April 16, 2009 — A team of University of Virginia computer science students is heading to Stockholm this week to compete in a world finals competition for computer programming.
The IBM-sponsored Association for Computing Machinery International Collegiate Programming Contest, "Battle of the Brains," brings together the most talented computer programmers from the world's top universities to face off over a series of real-world computing problems.
The U.Va. team – second-year engineering students Briana Satchell and Calvin Li and third-year engineering student George Washington – earned its spot in the World Finals by besting 148 computer programming teams this past fall in the regional contest. The trio was among more than 7,100 teams worldwide vying for a spot in the competition.
U.Va.'s team is now among 100 finalists competing for the "World's Smartest" trophy. Other U.S. teams will come from schools including the Massachusetts Institute of Technology, the University of California at Berkeley, Stanford University and fellow mid-Atlantic region winner the University of Maryland.
During the competition, to be hosted April 18-22 by KTH-Royal Institute of Technology, teams will use their programming skills to solve complex, real-world problems such as developing a routing program to ensure secure business transactions over the Internet, optimizing traffic flows, plotting the most efficient route for a hospital helicopter and designing a Global Positioning System navigation program.
Additionally, as part of the week's events, finalists will hear from top IBM experts and analysts about leading-edge research on cloud computing, green information technology and gaming technologies.
For the past eight months, the U.Va. team has been training up to three times a week under the guidance of coach Aaron Bloomfield, an assistant professor in the School of Engineering and Applied Science's Department of Computer Science. While some teams will have had the benefit of two semesters' worth of coursework dedicated to the event's challenges, Bloomfield's students have been training for the competition as an extracurricular activity. The Computer Science Department does not offer curriculum specifically geared toward the competition, opting instead for a more universal approach to teaching problem-solving skills. It's an approach designed to benefit students beyond the competition.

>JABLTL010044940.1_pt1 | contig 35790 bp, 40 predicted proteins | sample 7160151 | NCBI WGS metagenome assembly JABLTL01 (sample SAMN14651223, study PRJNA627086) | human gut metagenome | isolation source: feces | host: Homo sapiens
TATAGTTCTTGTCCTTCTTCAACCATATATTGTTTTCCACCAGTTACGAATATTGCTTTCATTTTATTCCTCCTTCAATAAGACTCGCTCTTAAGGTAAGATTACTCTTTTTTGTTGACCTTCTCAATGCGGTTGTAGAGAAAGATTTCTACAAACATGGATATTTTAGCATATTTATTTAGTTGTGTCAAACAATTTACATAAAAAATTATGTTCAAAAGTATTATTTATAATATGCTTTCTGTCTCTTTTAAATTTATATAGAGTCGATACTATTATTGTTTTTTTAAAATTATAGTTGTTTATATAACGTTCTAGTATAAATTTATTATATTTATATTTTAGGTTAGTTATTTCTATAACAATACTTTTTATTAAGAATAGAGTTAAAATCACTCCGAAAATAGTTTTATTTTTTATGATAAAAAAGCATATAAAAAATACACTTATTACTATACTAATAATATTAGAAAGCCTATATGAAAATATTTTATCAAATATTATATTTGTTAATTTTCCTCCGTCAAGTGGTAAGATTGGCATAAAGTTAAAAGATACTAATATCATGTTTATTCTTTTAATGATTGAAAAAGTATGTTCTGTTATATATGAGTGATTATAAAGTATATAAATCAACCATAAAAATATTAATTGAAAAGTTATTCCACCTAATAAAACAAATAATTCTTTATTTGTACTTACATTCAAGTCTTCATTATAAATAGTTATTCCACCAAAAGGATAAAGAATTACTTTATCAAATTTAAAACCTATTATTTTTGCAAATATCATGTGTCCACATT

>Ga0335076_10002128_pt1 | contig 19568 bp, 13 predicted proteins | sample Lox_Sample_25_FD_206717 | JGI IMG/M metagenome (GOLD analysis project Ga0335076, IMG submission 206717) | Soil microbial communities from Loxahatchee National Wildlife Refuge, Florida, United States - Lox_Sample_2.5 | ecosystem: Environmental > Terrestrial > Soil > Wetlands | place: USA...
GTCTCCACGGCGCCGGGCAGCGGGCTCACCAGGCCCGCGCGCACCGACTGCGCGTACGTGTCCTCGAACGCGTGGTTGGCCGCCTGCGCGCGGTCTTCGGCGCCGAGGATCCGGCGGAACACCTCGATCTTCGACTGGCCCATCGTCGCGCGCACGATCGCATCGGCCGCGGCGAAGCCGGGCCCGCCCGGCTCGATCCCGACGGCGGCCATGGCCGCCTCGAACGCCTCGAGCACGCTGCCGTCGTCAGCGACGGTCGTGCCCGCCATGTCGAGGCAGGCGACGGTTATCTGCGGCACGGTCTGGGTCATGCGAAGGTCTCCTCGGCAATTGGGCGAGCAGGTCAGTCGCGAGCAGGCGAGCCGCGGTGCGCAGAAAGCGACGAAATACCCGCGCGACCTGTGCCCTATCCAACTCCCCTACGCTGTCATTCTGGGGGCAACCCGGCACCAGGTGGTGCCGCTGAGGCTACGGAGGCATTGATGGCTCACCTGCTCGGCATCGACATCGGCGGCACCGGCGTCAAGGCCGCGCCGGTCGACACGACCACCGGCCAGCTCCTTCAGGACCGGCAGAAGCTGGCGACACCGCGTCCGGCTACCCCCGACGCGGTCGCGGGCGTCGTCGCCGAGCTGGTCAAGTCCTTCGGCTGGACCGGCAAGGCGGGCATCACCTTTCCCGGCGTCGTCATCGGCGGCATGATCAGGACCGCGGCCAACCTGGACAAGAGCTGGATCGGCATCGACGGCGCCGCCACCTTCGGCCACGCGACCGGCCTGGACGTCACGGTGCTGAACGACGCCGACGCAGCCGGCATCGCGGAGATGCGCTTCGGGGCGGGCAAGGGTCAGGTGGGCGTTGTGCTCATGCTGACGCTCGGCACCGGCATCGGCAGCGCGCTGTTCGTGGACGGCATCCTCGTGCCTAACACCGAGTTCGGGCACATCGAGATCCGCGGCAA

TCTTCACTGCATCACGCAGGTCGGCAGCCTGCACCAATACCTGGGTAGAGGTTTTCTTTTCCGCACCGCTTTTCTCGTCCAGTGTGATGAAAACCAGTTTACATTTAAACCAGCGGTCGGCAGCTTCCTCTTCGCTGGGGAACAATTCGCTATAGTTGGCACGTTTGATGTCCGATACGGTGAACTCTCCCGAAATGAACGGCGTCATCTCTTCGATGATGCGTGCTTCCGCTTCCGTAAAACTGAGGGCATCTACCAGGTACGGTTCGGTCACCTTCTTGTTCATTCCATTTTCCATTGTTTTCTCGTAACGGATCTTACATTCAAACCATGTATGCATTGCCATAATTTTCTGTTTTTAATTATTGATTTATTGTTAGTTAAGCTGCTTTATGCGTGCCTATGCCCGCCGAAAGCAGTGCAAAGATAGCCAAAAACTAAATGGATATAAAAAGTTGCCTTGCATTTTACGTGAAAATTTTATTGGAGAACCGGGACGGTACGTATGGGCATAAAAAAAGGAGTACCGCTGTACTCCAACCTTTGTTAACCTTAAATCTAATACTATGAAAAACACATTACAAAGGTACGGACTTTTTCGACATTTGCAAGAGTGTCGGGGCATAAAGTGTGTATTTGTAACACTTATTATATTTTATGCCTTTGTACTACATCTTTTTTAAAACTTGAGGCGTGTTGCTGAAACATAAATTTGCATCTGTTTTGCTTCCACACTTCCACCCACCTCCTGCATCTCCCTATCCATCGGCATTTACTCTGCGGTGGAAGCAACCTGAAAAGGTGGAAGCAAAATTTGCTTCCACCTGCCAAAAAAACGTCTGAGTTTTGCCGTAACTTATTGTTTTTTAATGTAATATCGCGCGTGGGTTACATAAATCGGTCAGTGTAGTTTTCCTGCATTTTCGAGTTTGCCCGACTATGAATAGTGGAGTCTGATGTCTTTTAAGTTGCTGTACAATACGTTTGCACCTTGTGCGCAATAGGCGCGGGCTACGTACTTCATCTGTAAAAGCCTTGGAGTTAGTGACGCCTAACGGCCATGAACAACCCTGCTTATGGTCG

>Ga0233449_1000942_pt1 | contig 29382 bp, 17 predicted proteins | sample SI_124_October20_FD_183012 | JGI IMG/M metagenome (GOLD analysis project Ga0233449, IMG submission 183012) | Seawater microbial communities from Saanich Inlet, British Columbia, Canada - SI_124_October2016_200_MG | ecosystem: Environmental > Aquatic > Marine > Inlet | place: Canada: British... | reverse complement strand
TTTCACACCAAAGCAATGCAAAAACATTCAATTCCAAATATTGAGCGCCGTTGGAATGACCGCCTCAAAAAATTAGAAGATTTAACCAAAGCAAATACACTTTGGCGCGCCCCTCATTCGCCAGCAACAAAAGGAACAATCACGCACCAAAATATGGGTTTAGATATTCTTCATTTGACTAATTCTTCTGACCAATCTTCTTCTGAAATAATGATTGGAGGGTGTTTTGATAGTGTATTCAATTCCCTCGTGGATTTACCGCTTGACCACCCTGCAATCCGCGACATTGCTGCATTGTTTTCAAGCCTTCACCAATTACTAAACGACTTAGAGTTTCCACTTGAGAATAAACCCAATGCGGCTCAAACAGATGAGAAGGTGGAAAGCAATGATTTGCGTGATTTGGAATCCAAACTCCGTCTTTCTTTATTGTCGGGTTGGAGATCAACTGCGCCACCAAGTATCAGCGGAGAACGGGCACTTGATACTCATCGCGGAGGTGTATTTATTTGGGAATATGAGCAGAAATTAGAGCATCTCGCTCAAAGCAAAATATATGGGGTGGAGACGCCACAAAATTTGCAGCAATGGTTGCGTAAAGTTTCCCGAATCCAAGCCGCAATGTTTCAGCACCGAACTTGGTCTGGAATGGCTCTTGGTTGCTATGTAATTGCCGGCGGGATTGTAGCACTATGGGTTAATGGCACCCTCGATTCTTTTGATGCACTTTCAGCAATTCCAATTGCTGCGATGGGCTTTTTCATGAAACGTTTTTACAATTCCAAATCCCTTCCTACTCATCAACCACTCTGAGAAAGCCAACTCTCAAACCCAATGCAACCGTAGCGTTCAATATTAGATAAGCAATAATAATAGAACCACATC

Bloomfield said the dynamic nature of students on this team reflects the varied fields to which computer science applies. Washington is a dual major in computer science and chemical engineering; Satchell is a dual major in computer science and computer engineering; Li is triple-majoring in computer science, economics and philosophy.
"Computer science pervades all fields," Bloomfield said. "You pick the challenge and there is going to be a computer scientist working on it, whether it's searching for a cure for cancer, modeling molecules for new drugs or developing new systems for space flight."
Satchell entered college with aspirations of an industry career, but has since decided to pursue an academic route. She plans to earn a Ph.D. in computer science and looks forward to applying her programming skills to address problems within the research area of programming languages.
For her, the competition and required training complement the theories, coding and algorithms she is learning in the classroom. While programming for research projects requires elegant, well-thought-out solutions, the competition engages students in quickly finding workable solutions.
The competition is an opportunity for Satchell and teammates to join with some of the greatest student computer programmers in the world. It will be a challenge, but one they are excited and honored to take on.
"The people who succeed at these events truly enjoy this type of coding," she said. "It will be exciting to gather with the top student programmers in the world to work on solving these problems."